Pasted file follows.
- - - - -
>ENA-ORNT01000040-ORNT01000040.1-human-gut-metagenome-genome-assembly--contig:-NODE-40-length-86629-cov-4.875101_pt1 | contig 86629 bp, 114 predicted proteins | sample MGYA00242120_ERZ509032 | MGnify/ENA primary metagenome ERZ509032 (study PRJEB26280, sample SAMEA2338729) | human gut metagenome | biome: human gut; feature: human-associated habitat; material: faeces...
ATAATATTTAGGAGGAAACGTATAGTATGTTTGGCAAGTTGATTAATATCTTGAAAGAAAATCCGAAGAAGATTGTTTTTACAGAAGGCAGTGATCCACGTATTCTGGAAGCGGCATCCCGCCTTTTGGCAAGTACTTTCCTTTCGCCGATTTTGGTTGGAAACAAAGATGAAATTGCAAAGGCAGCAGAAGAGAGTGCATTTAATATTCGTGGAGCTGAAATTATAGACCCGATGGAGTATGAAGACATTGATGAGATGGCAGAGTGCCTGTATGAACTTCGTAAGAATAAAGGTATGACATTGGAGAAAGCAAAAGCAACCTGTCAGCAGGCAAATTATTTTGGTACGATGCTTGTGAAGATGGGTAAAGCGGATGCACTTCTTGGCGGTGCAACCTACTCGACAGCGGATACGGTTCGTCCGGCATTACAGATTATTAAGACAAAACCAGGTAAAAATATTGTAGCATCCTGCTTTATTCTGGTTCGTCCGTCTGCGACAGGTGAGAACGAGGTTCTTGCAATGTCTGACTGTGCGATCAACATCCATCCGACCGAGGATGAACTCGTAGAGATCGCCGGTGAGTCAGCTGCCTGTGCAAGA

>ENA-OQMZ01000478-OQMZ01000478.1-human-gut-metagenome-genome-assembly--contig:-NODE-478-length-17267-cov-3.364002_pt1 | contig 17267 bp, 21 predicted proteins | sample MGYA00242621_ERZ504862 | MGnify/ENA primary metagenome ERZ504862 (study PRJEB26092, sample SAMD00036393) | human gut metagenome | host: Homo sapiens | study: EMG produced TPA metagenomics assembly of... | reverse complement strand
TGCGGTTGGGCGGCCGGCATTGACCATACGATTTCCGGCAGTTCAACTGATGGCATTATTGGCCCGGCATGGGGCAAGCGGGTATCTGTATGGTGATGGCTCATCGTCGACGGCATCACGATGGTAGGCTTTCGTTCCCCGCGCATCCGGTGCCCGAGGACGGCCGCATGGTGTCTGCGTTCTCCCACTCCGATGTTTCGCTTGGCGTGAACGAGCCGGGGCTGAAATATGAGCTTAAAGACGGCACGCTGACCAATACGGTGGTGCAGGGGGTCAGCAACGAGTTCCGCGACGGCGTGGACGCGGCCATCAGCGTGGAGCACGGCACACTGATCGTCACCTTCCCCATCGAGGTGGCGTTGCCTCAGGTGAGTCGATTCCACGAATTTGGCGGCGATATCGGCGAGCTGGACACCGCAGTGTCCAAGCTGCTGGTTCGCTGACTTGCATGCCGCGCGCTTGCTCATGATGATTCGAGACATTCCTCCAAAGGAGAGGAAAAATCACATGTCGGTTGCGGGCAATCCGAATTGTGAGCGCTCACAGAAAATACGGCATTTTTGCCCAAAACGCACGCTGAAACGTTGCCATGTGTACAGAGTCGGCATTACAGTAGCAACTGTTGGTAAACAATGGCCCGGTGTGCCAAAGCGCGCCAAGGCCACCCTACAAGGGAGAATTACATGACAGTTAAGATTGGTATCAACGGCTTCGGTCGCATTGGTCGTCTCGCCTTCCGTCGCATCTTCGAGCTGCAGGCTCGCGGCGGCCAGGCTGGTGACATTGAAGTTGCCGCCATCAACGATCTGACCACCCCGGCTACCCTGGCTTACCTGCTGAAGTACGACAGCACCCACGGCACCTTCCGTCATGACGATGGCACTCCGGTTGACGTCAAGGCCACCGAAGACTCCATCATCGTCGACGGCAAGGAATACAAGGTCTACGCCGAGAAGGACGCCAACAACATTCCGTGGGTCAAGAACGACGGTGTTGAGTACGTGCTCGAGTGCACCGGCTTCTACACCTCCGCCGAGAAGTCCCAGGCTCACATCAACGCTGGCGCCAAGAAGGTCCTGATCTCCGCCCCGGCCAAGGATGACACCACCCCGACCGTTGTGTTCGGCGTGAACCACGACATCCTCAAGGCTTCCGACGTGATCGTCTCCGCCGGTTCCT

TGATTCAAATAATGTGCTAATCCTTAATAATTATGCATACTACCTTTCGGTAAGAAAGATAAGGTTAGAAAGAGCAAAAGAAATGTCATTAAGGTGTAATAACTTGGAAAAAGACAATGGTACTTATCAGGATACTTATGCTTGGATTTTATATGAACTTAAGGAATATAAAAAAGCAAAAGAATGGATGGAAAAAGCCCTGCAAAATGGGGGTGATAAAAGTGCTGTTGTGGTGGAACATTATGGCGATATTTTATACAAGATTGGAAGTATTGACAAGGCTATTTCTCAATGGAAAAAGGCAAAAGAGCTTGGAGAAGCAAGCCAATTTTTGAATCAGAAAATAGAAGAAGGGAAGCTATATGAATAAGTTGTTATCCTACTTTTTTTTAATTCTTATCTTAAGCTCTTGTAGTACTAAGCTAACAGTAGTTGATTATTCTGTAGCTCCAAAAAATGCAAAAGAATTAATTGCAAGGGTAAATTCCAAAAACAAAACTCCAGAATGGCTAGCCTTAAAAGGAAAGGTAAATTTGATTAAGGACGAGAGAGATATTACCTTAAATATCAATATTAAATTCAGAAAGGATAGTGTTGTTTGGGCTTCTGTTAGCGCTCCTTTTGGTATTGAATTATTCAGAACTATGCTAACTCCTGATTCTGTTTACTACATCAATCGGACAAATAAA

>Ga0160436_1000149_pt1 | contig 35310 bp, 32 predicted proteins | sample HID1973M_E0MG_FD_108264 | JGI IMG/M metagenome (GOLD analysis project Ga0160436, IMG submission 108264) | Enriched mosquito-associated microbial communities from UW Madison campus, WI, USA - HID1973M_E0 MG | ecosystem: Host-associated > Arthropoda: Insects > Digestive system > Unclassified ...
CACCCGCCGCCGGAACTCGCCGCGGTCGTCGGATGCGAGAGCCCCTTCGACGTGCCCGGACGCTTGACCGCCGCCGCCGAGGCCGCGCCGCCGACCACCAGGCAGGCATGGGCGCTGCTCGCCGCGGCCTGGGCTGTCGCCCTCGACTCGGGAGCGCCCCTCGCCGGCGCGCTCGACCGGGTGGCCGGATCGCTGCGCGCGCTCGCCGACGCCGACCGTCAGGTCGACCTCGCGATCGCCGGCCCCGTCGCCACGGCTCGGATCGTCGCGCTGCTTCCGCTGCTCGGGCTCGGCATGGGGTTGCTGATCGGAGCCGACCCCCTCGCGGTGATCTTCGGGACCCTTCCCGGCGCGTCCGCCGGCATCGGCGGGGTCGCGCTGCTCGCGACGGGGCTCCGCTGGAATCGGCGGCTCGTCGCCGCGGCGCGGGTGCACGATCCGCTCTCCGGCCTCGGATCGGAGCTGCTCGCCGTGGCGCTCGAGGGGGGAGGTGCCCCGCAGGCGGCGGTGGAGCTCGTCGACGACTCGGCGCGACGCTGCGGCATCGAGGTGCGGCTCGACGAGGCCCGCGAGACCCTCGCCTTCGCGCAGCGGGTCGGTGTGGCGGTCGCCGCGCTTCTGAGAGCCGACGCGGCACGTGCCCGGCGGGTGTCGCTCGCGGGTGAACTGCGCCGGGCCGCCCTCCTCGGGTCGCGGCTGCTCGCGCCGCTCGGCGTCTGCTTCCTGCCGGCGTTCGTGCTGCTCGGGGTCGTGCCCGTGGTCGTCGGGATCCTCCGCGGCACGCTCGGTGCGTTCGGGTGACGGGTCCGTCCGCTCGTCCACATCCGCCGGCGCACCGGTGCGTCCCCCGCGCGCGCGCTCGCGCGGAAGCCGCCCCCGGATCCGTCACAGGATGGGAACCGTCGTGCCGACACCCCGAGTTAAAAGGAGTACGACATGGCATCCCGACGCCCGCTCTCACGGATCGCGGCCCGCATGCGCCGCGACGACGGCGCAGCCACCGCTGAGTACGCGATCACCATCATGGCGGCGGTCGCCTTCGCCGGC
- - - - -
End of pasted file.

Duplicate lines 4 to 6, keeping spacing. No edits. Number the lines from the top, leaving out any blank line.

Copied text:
TGCGGTTGGGCGGCCGGCATTGACCATACGATTTCCGGCAGTTCAACTGATGGCATTATTGGCCCGGCATGGGGCAAGCGGGTATCTGTATGGTGATGGCTCATCGTCGACGGCATCACGATGGTAGGCTTTCGTTCCCCGCGCATCCGGTGCCCGAGGACGGCCGCATGGTGTCTGCGTTCTCCCACTCCGATGTTTCGCTTGGCGTGAACGAGCCGGGGCTGAAATATGAGCTTAAAGACGGCACGCTGACCAATACGGTGGTGCAGGGGGTCAGCAACGAGTTCCGCGACGGCGTGGACGCGGCCATCAGCGTGGAGCACGGCACACTGATCGTCACCTTCCCCATCGAGGTGGCGTTGCCTCAGGTGAGTCGATTCCACGAATTTGGCGGCGATATCGGCGAGCTGGACACCGCAGTGTCCAAGCTGCTGGTTCGCTGACTTGCATGCCGCGCGCTTGCTCATGATGATTCGAGACATTCCTCCAAAGGAGAGGAAAAATCACATGTCGGTTGCGGGCAATCCGAATTGTGAGCGCTCACAGAAAATACGGCATTTTTGCCCAAAACGCACGCTGAAACGTTGCCATGTGTACAGAGTCGGCATTACAGTAGCAACTGTTGGTAAACAATGGCCCGGTGTGCCAAAGCGCGCCAAGGCCACCCTACAAGGGAGAATTACATGACAGTTAAGATTGGTATCAACGGCTTCGGTCGCATTGGTCGTCTCGCCTTCCGTCGCATCTTCGAGCTGCAGGCTCGCGGCGGCCAGGCTGGTGACATTGAAGTTGCCGCCATCAACGATCTGACCACCCCGGCTACCCTGGCTTACCTGCTGAAGTACGACAGCACCCACGGCACCTTCCGTCATGACGATGGCACTCCGGTTGACGTCAAGGCCACCGAAGACTCCATCATCGTCGACGGCAAGGAATACAAGGTCTACGCCGAGAAGGACGCCAACAACATTCCGTGGGTCAAGAACGACGGTGTTGAGTACGTGCTCGAGTGCACCGGCTTCTACACCTCCGCCGAGAAGTCCCAGGCTCACATCAACGCTGGCGCCAAGAAGGTCCTGATCTCCGCCCCGGCCAAGGATGACACCACCCCGACCGTTGTGTTCGGCGTGAACCACGACATCCTCAAGGCTTCCGACGTGATCGTCTCCGCCGGTTCCT

TGATTCAAATAATGTGCTAATCCTTAATAATTATGCATACTACCTTTCGGTAAGAAAGATAAGGTTAGAAAGAGCAAAAGAAATGTCATTAAGGTGTAATAACTTGGAAAAAGACAATGGTACTTATCAGGATACTTATGCTTGGATTTTATATGAACTTAAGGAATATAAAAAAGCAAAAGAATGGATGGAAAAAGCCCTGCAAAATGGGGGTGATAAAAGTGCTGTTGTGGTGGAACATTATGGCGATATTTTATACAAGATTGGAAGTATTGACAAGGCTATTTCTCAATGGAAAAAGGCAAAAGAGCTTGGAGAAGCAAGCCAATTTTTGAATCAGAAAATAGAAGAAGGGAAGCTATATGAATAAGTTGTTATCCTACTTTTTTTTAATTCTTATCTTAAGCTCTTGTAGTACTAAGCTAACAGTAGTTGATTATTCTGTAGCTCCAAAAAATGCAAAAGAATTAATTGCAAGGGTAAATTCCAAAAACAAAACTCCAGAATGGCTAGCCTTAAAAGGAAAGGTAAATTTGATTAAGGACGAGAGAGATATTACCTTAAATATCAATATTAAATTCAGAAAGGATAGTGTTGTTTGGGCTTCTGTTAGCGCTCCTTTTGGTATTGAATTATTCAGAACTATGCTAACTCCTGATTCTGTTTACTACATCAATCGGACAAATAAA

>Ga0160436_1000149_pt1 | contig 35310 bp, 32 predicted proteins | sample HID1973M_E0MG_FD_108264 | JGI IMG/M metagenome (GOLD analysis project Ga0160436, IMG submission 108264) | Enriched mosquito-associated microbial communities from UW Madison campus, WI, USA - HID1973M_E0 MG | ecosystem: Host-associated > Arthropoda: Insects > Digestive system > Unclassified ...